Our next site to check out was a very small islet called Dunsterville Mini Islet which from a distance looked like a perfect place to set up camp however on closer inspection we soon found out that landing a kayak at high or low tide would be very challenging. Unfortunately this little islet will not make the list of sites that will be submitted for review.

As it was now getting late in the day we escorted Paul back to Moulds Bay as he was unable to finish the weekend with us. Reale, Gene, Robyn and I then headed to Breton Islands to set up camp for the evening. Breton Islands campsite is located on crown land and although it looks like it is heavily used, we were the only ones here today.

Heading to our overnight stop at the Breton Islands

Since the weather forecast was for no rain we set up our tents in between the logs on the beach and watched the sun slowly sink over Vancouver Island.

Our first overnight for  2015. It doesn't get any better than this!

Before we got to the task of making dinner, Robyn and I took the opportunity to go find a geocache that is on the NE side of the island. The cache in question had only been found a few times since being placed there several years ago and it wasn't long before we located it. The view from the cache site looking northeast deep into the Discovery Islands Group was stunning. Tomorrow we would head that direction and do more site assessments but first it was time to head back to camp and make dinner.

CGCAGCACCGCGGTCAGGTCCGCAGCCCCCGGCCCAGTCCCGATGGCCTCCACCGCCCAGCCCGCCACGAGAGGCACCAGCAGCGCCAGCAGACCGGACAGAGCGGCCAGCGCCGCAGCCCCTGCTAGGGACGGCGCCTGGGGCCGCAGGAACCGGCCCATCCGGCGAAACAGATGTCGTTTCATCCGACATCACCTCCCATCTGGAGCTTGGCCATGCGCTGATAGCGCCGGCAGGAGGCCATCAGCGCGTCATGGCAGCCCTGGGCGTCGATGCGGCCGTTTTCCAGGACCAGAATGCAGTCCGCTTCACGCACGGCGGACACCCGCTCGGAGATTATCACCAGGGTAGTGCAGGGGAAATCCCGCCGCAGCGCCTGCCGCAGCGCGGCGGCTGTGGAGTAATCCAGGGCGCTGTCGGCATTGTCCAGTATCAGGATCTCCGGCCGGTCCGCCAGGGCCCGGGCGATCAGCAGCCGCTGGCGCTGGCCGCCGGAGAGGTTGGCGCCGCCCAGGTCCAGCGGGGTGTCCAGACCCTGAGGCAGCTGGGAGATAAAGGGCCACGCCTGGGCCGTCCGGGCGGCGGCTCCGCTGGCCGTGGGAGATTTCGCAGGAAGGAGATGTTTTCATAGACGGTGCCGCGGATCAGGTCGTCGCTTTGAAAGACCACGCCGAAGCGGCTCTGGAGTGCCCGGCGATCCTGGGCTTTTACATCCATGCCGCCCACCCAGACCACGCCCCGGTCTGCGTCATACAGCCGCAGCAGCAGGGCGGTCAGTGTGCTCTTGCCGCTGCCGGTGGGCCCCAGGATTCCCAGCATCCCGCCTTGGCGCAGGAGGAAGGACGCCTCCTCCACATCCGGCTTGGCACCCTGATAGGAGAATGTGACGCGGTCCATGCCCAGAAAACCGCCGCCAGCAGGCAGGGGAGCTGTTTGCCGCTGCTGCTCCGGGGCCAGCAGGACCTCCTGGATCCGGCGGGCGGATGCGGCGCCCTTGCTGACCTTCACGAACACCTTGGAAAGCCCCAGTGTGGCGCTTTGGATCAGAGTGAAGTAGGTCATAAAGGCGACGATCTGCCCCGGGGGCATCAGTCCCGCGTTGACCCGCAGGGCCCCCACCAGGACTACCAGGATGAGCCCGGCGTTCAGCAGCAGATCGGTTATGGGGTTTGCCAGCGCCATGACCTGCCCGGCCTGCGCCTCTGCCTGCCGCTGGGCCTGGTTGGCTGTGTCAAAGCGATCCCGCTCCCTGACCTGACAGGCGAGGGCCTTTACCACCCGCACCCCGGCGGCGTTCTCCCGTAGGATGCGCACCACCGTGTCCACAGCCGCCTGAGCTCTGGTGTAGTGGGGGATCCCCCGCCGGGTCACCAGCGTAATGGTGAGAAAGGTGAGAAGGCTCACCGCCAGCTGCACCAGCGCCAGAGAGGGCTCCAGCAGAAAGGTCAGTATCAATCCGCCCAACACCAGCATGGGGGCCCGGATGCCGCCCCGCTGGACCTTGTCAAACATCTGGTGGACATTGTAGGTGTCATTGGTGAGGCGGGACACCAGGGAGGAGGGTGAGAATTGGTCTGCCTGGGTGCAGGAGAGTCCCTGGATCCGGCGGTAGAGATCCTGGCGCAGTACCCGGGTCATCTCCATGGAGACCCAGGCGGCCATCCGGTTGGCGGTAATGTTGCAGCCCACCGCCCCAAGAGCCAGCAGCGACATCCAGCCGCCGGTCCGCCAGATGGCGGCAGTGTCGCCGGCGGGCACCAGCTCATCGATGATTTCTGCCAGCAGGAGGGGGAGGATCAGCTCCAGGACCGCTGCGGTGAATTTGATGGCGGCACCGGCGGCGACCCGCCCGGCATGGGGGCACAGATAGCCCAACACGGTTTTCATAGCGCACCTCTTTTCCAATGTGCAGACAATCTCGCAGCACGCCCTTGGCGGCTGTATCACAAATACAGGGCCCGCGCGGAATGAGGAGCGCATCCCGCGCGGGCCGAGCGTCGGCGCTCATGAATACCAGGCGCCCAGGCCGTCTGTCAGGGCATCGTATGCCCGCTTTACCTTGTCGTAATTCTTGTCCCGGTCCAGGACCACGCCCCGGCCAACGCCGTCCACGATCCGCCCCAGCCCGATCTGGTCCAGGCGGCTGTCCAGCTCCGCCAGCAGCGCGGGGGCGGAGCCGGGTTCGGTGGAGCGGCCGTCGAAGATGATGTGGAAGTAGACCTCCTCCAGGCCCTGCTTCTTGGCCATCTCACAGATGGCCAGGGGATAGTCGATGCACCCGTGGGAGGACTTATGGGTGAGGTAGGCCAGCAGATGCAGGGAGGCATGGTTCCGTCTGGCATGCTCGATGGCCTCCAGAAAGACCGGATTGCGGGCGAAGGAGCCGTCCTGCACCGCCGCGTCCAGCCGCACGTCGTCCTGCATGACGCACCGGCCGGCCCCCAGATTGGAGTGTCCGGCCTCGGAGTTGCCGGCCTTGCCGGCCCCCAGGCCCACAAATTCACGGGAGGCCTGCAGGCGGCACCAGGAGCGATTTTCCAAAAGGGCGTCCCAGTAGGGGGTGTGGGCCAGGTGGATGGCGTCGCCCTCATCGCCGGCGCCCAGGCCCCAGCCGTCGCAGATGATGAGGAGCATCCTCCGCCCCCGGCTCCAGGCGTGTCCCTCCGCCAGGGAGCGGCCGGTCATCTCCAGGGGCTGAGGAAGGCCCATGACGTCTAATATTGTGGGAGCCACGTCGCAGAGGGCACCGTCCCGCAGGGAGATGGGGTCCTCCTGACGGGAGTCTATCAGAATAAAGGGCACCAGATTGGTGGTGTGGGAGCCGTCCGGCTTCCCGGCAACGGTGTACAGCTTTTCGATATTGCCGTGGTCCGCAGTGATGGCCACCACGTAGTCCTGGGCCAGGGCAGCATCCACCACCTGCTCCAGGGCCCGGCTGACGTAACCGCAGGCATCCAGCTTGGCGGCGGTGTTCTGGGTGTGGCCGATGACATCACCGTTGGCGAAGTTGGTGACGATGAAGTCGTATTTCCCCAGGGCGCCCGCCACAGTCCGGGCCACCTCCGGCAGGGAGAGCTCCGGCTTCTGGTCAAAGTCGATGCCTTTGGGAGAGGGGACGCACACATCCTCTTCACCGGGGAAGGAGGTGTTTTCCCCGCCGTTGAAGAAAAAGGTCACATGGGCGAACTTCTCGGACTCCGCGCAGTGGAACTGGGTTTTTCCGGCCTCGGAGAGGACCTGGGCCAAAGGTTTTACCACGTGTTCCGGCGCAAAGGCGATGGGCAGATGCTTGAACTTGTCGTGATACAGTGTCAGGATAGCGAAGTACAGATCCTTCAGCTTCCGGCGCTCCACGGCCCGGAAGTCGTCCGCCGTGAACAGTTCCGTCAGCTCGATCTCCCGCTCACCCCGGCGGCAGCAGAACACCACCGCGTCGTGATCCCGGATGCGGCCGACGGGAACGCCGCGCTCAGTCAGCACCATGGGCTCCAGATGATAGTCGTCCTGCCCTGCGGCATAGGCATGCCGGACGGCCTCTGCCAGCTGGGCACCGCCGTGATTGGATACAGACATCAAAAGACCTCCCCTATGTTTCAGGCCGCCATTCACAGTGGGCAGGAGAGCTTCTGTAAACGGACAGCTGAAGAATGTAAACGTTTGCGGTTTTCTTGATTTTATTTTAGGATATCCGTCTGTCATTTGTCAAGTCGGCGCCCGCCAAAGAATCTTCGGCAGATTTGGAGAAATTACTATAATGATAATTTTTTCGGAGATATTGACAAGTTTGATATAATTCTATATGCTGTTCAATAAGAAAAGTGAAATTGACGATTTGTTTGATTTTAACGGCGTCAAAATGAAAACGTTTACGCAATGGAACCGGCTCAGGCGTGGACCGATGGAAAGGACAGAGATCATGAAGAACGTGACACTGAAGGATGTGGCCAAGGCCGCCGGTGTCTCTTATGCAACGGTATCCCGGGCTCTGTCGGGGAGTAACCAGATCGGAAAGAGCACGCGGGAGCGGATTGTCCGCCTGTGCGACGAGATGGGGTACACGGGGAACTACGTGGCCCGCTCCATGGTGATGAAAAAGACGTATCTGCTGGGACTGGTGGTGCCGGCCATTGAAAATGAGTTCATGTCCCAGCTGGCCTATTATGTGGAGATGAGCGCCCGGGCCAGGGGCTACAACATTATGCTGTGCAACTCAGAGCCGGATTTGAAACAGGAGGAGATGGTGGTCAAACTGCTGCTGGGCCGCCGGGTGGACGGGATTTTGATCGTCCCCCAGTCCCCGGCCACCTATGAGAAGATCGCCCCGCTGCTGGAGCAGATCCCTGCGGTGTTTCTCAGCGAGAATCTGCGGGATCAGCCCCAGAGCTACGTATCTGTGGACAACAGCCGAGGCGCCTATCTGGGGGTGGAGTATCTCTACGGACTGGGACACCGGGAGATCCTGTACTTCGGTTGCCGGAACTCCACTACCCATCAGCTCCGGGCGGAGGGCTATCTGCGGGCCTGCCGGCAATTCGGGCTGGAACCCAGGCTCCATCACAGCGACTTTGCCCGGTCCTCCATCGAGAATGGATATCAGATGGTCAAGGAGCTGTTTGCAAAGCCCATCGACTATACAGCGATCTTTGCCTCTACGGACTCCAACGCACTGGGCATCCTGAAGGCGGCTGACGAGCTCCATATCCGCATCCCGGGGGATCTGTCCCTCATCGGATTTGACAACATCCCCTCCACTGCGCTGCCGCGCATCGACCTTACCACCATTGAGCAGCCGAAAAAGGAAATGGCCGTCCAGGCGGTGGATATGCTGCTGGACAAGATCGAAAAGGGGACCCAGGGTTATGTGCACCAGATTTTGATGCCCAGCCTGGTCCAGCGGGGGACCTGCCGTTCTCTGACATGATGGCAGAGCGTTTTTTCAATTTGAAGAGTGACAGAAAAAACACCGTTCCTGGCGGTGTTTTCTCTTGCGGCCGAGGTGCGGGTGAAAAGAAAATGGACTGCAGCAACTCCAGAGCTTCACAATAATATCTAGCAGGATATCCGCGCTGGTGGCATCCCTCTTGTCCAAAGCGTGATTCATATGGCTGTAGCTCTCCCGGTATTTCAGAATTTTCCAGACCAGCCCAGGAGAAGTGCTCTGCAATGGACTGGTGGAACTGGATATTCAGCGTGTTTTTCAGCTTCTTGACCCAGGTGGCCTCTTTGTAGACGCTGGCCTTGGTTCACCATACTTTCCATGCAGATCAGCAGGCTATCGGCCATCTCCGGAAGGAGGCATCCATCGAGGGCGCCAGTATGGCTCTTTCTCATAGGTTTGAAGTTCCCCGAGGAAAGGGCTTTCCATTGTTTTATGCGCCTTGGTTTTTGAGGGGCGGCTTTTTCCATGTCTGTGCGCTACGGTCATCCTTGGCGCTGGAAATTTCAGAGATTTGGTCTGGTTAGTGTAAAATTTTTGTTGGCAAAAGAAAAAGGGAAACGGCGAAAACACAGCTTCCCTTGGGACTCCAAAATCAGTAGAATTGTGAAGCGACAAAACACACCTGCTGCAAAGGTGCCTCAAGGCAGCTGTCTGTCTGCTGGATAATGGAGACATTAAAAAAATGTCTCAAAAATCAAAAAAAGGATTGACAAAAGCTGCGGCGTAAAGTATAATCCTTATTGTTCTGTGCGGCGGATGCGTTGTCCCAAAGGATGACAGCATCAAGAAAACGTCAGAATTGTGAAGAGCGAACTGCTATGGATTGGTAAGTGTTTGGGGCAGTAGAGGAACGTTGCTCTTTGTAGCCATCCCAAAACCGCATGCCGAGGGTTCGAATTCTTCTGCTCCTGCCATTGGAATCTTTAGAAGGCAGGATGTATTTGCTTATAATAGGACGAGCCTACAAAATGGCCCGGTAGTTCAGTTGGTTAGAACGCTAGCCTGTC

The sun setting on the Discovery Islands Group 

When we landed at the campsite we noticed that a small fire just above the high water line was still smoldering from recent guests so we burned off the partially burned wood as darkness surrounded us. Being the beginning of March we were prepared for a possible cold night but just as the marine forecast predicted it was almost like a midsummer night in paradise. The full moon started to show itself above the tree line of the island as we headed to bed and set our alarms for 6:00am. The next day was going to be a long one and we needed to be on the water at first light to put in the miles.

OMG!!! The 6am alarm clock woke us up and it was still dark as we crawled out of tents and started the process of loading up the kayaks. With daylight savings clicking in overnight it actually was 5am but we had work to do. Breakfast and coffee was made using our headlamps as very slowly it started to get light. Just after 7am we were on the water and heading towards Read Island to check out some sites that Paul had asked us to assess.

The sun starts to rise above the marine layer that settled in overnight.

There are advantages to getting up early and being on the water. Paddling as the sun rises does something to the soul and it takes all your troubles and worries away as the new day approaches. Back to work :-)  Reaching Read Island we explored the beautiful rugged coastline checking every small bay or cove for potential sites.